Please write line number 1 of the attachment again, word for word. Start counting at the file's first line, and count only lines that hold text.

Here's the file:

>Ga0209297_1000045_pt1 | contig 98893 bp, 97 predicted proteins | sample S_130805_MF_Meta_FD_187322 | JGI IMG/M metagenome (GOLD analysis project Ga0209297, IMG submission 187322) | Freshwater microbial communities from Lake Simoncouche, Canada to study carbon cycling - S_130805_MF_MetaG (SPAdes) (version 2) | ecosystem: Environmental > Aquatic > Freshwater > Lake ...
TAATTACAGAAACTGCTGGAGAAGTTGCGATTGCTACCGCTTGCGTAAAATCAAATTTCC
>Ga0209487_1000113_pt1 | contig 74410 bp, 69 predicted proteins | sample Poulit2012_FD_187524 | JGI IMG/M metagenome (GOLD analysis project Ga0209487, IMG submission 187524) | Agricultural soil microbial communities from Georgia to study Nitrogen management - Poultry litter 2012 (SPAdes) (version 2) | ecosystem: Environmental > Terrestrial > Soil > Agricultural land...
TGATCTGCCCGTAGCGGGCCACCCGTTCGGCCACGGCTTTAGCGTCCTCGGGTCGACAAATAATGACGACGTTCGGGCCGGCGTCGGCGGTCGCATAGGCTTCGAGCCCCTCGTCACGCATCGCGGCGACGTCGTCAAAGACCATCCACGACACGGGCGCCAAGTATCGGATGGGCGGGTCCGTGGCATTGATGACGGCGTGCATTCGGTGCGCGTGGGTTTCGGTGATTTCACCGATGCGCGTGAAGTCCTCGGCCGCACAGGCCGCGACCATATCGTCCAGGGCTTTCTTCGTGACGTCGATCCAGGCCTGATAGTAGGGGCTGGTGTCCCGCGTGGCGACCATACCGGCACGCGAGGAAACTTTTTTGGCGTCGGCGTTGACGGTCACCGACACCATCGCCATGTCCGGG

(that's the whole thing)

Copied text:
>Ga0209297_1000045_pt1 | contig 98893 bp, 97 predicted proteins | sample S_130805_MF_Meta_FD_187322 | JGI IMG/M metagenome (GOLD analysis project Ga0209297, IMG submission 187322) | Freshwater microbial communities from Lake Simoncouche, Canada to study carbon cycling - S_130805_MF_MetaG (SPAdes) (version 2) | ecosystem: Environmental > Aquatic > Freshwater > Lake ...